Suleiman agrees that El-Arabi’s statements are not groundbreaking. The problem isn’t the cultural influence of the Islamic state, but rather its perception of how the new forces in Egypt view Tehran. Iran attempted to promote the idea that Egypt was on the same path as the Iranian Revolution, which could result in an Islamic force taking the lead. On the contrary, however, the Egyptian revolution is the creation of a population which is composed of varying trends who unified their fate and goals. “Iran should reconsider its rhetoric towards Egypt,” the major general advised.

Regarding the passage of Iranian battleships through the Suez Canal, which many viewed as opening the door to new relations, an informed military source said that Tehran had never before asked to pass through the canal in the past three decades. He said that Egypt is obligated by international law and the Constantinople Treaty to grant passage to non-hostile ships.

The mood in Egyptian political and academic circles is in favour of improving relations with Iran, nevertheless. Experts who spoke to Ahram Online said they want Egypt and Iran to reconsider their ties, irrespective of any outside pressure. Abdullah El-Ashaal, former Egyptian assistant foreign minister, believes that the time has come to restore ties strained by the Mubarak regime. “Civilised nations can discuss differences together,” stated El-Ashaal, who formerly served as Egypt’s ambassador to the Organisation of the Islamic Concerence (OIC). “There are real problems between Cairo and Tehran which must be resolved. Iran has become a mature state which does not object to Egyptian policies when closer ties to benefit both sides can be launched.”

He argued that the problem does not lie in naming a street in Iran after El-Islamboli, the assassin of late president Anwar Sadat, because the crisis of relations has overcome this obstacle. Iran now holds other strings which are of interest – Hezbollah in Beirut and Hamas in the Gaza Strip – and Cairo must now adopt policies which distinguish between its interests on the one hand and allowing Washington to dictate its policies towards Tehran on the other.

El-Ashaal believes that Egypt must once again become a leader in a region which has been overrun by foreign interference, and that diplomatic representation should be upgraded with Tehran and that a dialogue between the two countries should be launched at a senior level. Egypt should embark on this dialogue, irrespective of objections by many Gulf States (led by Saudi Arabia) to an Iranian role in the region, El-Ashaal said.

Cairo signed an agreement with Tehran to begin 28 flights every week between the two countries as a way of promoting joint business, trade and tourism interests. Ali Nouri, a London-based Iranian academic, believes this volume to be quite high as even states close to Iran do not have as many flights. While Iran blessed the Egyptian revolution, it did not allow protests by its own reformers who have not gone as far as demanding regime change.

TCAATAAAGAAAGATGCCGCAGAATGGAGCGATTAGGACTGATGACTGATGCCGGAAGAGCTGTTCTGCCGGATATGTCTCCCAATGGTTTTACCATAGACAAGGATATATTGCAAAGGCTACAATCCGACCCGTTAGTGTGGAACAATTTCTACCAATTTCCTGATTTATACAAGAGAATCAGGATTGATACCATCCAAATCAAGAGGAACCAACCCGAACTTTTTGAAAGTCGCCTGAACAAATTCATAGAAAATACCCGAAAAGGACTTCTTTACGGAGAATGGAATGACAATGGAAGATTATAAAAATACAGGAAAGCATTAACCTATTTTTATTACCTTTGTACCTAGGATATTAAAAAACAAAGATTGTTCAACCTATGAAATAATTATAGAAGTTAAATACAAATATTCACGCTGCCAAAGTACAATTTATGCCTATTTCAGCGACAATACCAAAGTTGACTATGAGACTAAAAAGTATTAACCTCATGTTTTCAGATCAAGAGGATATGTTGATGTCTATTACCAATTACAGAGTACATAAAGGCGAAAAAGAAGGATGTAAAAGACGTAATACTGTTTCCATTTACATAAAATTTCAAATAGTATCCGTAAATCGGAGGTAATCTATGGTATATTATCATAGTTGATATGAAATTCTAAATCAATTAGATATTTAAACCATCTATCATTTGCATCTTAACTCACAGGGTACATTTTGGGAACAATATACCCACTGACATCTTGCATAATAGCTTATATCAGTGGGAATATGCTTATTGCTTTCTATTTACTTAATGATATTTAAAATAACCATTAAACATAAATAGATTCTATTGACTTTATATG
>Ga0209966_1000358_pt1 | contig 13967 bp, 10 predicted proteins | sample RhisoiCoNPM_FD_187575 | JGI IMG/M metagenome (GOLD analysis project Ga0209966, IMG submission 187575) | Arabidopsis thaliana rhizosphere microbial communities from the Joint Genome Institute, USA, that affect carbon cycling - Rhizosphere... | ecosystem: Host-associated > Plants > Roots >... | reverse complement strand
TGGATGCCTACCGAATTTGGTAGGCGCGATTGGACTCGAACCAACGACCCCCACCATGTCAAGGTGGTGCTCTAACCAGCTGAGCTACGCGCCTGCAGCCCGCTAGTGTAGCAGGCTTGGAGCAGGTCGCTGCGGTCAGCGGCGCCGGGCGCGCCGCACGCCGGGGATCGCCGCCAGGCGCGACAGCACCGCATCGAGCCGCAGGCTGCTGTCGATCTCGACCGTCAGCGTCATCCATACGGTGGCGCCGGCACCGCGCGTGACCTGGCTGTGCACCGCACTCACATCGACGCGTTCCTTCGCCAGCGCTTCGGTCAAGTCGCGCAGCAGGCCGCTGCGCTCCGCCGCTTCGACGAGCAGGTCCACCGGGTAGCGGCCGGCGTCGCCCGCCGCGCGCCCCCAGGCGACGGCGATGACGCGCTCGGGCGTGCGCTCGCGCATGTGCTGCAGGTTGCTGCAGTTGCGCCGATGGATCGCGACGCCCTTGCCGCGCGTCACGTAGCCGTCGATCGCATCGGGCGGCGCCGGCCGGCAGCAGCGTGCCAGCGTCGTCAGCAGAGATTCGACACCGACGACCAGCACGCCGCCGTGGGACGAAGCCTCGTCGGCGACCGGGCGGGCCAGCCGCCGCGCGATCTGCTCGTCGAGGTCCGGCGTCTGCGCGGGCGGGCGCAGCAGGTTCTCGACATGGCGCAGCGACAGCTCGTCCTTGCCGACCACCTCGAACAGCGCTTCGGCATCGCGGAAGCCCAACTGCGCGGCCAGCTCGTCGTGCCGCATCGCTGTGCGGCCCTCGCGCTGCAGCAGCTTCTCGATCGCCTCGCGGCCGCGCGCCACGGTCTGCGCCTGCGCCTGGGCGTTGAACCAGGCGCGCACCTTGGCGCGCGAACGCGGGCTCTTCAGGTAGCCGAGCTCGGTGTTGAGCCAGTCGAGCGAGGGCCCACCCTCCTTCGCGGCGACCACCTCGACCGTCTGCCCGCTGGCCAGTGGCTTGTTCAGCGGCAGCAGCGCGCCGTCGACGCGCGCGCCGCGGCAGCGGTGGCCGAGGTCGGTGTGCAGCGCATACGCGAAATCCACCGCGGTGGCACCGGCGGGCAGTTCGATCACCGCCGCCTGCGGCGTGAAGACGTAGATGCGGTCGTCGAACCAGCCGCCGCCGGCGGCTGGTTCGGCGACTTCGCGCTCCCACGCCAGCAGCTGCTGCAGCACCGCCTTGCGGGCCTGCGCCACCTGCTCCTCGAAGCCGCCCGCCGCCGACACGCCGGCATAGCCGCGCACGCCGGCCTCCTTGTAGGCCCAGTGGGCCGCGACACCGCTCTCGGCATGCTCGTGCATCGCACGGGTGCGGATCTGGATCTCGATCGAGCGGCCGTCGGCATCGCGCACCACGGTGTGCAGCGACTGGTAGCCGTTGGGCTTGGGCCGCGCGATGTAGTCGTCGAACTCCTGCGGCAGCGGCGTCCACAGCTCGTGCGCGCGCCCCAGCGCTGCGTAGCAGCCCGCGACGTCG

Diplomacy remains the major venue for Egyptian-Iranian relations for the timebeing, and this has yet to change by statements by both sides. According to Major General Sameh Seif El-Yazel, a security expert, What is certain, however, is the tone is changing and more time is needed to test the future of relations.

El-Yazel believes that today Cairo is beginning a new era in diplomacy and international relations, but progress will depend on the readiness of the other side to reciprocate for the change to be bear real fruit.

http://english.ahram.org.eg/NewsContent/1/64/9243/Egypt/Politics-/Revolution-warms-EgyptianIranian-relations.aspx

Egypt’s new government ready to renew country’s ties with Iran

Michael Theodoulou, The National, April 5, 2011

It is a street that symbolises three decades of animosity between two of the Middle East’s oldest, proudest and most powerful rival civilisations.

Khaled Islambouli Avenue in a leafy, upmarket area of central Tehran was named in honour of an Egyptian army officer turned jihadi militant. Islambouli assassinated the Egyptian president Anwar Sadat in 1981, three years after Sadat signed the Arab world’s first peace treaty with Israel.

Now Egypt’s transitional new government says it is ready to re-establish diplomatic ties with Iran. If an agreement is clinched, the diplomatic repercussions will reverberate across the Middle East and beyond.

An historic rapprochement between Tehran and Cairo would concern the Arab world, unnerve Israel and dismay the United States, which has been striving to isolate Iran because of its nuclear programme.

Iran would hail a breakthrough with Egypt as the first concrete gain it has reaped from the pro-democracy unrest gripping much of the Arab world. The changing regional tide, Iran already argues, is in its favour.